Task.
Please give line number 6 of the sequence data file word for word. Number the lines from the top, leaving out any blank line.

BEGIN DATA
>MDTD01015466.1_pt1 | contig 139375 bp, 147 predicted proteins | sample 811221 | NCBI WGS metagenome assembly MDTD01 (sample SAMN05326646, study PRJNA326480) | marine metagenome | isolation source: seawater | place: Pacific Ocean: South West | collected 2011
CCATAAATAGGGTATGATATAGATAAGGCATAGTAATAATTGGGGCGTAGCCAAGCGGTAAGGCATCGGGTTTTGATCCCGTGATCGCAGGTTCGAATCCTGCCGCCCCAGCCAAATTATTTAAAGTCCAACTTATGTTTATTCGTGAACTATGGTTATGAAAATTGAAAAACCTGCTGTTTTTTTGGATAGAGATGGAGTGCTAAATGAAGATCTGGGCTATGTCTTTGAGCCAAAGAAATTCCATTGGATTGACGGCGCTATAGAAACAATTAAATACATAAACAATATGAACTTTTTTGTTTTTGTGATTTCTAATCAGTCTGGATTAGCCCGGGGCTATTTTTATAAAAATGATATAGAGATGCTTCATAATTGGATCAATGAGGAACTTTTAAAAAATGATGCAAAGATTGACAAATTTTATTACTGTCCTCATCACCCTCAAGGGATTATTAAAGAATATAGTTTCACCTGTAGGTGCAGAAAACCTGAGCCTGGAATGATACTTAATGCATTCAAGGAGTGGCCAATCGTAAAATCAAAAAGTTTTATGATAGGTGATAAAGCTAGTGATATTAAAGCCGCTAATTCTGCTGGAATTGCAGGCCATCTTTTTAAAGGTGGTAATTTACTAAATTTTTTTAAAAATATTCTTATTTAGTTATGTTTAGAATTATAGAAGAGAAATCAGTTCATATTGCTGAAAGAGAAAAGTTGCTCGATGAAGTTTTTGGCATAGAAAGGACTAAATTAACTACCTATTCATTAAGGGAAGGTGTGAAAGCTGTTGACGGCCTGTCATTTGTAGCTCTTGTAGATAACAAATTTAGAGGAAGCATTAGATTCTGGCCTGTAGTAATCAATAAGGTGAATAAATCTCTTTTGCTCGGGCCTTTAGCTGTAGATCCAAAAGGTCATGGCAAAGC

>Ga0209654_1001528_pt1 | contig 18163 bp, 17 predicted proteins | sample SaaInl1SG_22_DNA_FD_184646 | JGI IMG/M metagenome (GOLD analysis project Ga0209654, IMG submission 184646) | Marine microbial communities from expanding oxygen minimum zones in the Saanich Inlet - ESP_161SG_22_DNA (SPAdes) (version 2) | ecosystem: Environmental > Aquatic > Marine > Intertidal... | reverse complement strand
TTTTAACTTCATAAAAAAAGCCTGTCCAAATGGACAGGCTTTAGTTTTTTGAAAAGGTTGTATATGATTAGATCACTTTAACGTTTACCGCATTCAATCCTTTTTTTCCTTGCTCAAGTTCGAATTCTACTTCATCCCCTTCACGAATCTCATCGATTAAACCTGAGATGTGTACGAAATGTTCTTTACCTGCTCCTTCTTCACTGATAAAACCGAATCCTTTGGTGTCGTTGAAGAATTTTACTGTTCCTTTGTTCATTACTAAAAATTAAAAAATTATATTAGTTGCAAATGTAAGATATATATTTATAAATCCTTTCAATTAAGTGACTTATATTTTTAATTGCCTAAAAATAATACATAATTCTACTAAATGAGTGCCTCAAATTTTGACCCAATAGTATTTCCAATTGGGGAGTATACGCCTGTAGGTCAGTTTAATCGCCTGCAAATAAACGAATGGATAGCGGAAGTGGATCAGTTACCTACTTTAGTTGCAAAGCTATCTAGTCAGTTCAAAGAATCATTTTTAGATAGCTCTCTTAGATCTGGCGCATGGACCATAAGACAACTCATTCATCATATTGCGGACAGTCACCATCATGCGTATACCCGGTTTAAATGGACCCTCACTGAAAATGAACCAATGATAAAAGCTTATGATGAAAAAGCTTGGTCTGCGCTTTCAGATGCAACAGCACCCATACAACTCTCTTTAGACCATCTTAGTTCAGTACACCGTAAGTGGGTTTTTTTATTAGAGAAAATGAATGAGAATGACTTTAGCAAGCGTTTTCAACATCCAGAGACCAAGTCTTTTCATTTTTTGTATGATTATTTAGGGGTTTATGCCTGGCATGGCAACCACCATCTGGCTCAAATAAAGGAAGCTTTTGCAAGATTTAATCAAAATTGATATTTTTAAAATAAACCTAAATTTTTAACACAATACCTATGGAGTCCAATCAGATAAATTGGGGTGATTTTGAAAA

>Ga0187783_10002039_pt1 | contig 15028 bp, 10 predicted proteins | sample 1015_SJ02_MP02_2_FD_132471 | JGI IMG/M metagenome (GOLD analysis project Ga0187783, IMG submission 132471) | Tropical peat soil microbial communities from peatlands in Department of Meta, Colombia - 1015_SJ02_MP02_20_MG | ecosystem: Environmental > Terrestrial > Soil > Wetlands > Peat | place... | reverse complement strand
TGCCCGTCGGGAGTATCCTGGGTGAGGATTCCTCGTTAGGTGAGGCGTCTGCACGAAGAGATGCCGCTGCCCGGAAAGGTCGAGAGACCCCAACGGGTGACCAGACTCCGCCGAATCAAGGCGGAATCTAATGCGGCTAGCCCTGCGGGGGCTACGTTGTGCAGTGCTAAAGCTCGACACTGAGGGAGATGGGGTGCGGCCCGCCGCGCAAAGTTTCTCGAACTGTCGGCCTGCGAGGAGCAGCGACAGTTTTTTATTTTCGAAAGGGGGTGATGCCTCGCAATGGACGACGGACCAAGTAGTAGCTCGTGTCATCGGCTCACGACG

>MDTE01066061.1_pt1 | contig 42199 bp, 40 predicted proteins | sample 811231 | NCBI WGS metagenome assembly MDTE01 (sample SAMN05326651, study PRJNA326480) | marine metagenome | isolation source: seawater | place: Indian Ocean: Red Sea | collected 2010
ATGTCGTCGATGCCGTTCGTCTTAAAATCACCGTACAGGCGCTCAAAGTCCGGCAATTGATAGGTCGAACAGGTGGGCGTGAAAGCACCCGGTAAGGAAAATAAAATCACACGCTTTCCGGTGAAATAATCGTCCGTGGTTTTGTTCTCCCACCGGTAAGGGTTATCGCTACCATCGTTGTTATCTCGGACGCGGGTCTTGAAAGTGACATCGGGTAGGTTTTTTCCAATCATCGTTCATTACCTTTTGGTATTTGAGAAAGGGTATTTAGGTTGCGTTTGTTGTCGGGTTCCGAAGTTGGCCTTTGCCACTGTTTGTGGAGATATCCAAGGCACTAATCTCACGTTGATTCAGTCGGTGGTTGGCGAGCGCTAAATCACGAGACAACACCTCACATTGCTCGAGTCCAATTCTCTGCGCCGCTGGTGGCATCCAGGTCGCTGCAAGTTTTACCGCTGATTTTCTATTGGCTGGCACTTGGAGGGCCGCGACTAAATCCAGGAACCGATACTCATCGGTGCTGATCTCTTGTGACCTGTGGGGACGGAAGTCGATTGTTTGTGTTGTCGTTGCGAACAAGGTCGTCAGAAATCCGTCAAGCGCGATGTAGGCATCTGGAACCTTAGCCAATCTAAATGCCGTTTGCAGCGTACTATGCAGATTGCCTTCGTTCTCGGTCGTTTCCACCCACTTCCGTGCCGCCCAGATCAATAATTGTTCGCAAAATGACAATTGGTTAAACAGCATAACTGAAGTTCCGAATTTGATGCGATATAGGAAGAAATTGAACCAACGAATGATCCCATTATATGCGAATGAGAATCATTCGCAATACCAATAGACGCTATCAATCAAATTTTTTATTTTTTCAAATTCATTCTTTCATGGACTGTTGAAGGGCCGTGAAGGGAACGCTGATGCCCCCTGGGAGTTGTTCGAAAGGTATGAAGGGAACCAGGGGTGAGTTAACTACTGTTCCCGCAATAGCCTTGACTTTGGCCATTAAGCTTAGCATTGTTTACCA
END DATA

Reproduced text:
TGCCCGTCGGGAGTATCCTGGGTGAGGATTCCTCGTTAGGTGAGGCGTCTGCACGAAGAGATGCCGCTGCCCGGAAAGGTCGAGAGACCCCAACGGGTGACCAGACTCCGCCGAATCAAGGCGGAATCTAATGCGGCTAGCCCTGCGGGGGCTACGTTGTGCAGTGCTAAAGCTCGACACTGAGGGAGATGGGGTGCGGCCCGCCGCGCAAAGTTTCTCGAACTGTCGGCCTGCGAGGAGCAGCGACAGTTTTTTATTTTCGAAAGGGGGTGATGCCTCGCAATGGACGACGGACCAAGTAGTAGCTCGTGTCATCGGCTCACGACG